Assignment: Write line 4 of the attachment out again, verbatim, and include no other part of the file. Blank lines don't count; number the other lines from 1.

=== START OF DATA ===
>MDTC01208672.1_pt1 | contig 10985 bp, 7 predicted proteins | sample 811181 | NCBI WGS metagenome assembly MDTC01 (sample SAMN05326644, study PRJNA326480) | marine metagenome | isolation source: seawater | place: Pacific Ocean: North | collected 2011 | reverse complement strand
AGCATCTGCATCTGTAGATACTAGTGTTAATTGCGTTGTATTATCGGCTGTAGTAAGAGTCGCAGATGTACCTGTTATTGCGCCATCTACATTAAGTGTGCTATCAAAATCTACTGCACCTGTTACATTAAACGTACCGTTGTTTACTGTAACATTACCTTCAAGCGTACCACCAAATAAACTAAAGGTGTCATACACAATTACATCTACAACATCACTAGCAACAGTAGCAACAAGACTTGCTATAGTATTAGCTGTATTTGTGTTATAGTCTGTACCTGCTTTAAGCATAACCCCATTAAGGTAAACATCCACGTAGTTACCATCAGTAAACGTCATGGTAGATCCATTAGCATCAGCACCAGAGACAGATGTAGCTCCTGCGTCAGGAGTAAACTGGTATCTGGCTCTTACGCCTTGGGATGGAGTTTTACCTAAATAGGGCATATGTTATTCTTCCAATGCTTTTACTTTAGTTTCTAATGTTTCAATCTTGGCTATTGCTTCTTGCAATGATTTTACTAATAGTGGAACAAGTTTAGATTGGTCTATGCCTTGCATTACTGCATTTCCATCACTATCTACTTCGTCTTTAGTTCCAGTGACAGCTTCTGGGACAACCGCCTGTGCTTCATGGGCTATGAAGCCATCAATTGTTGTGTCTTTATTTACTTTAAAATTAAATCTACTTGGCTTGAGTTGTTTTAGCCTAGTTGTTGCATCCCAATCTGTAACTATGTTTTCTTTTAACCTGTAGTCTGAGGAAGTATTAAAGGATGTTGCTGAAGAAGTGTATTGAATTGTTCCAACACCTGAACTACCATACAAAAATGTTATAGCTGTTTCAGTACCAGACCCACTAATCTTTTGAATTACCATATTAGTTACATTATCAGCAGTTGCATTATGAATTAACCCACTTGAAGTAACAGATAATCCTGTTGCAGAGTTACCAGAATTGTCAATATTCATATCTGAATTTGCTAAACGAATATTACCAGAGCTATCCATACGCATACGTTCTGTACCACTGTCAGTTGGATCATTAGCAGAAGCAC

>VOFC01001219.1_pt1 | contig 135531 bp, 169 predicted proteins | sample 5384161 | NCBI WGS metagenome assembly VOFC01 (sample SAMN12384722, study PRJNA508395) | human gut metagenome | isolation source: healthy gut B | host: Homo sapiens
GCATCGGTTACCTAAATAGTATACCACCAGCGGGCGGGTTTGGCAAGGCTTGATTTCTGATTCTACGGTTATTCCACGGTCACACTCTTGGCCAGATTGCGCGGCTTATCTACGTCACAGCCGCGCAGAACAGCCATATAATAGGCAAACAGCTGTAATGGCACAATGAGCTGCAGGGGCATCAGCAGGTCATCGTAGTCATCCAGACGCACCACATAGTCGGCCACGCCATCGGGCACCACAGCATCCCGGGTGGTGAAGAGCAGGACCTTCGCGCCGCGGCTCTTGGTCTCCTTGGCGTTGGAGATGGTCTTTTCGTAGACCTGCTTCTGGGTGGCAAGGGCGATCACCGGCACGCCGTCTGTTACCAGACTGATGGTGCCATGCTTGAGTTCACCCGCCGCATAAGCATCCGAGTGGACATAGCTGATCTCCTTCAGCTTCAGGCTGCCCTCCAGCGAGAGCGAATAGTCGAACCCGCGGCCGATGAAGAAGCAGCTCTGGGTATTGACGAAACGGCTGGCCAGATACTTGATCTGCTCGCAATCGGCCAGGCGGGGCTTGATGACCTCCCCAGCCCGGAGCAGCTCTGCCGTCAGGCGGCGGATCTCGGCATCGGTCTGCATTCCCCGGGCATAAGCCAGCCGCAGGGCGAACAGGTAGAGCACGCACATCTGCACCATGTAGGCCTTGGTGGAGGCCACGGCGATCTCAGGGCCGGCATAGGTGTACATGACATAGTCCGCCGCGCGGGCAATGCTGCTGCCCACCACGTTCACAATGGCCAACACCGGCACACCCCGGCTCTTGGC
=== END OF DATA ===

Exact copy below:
GCATCGGTTACCTAAATAGTATACCACCAGCGGGCGGGTTTGGCAAGGCTTGATTTCTGATTCTACGGTTATTCCACGGTCACACTCTTGGCCAGATTGCGCGGCTTATCTACGTCACAGCCGCGCAGAACAGCCATATAATAGGCAAACAGCTGTAATGGCACAATGAGCTGCAGGGGCATCAGCAGGTCATCGTAGTCATCCAGACGCACCACATAGTCGGCCACGCCATCGGGCACCACAGCATCCCGGGTGGTGAAGAGCAGGACCTTCGCGCCGCGGCTCTTGGTCTCCTTGGCGTTGGAGATGGTCTTTTCGTAGACCTGCTTCTGGGTGGCAAGGGCGATCACCGGCACGCCGTCTGTTACCAGACTGATGGTGCCATGCTTGAGTTCACCCGCCGCATAAGCATCCGAGTGGACATAGCTGATCTCCTTCAGCTTCAGGCTGCCCTCCAGCGAGAGCGAATAGTCGAACCCGCGGCCGATGAAGAAGCAGCTCTGGGTATTGACGAAACGGCTGGCCAGATACTTGATCTGCTCGCAATCGGCCAGGCGGGGCTTGATGACCTCCCCAGCCCGGAGCAGCTCTGCCGTCAGGCGGCGGATCTCGGCATCGGTCTGCATTCCCCGGGCATAAGCCAGCCGCAGGGCGAACAGGTAGAGCACGCACATCTGCACCATGTAGGCCTTGGTGGAGGCCACGGCGATCTCAGGGCCGGCATAGGTGTACATGACATAGTCCGCCGCGCGGGCAATGCTGCTGCCCACCACGTTCACAATGGCCAACACCGGCACACCCCGGCTCTTGGC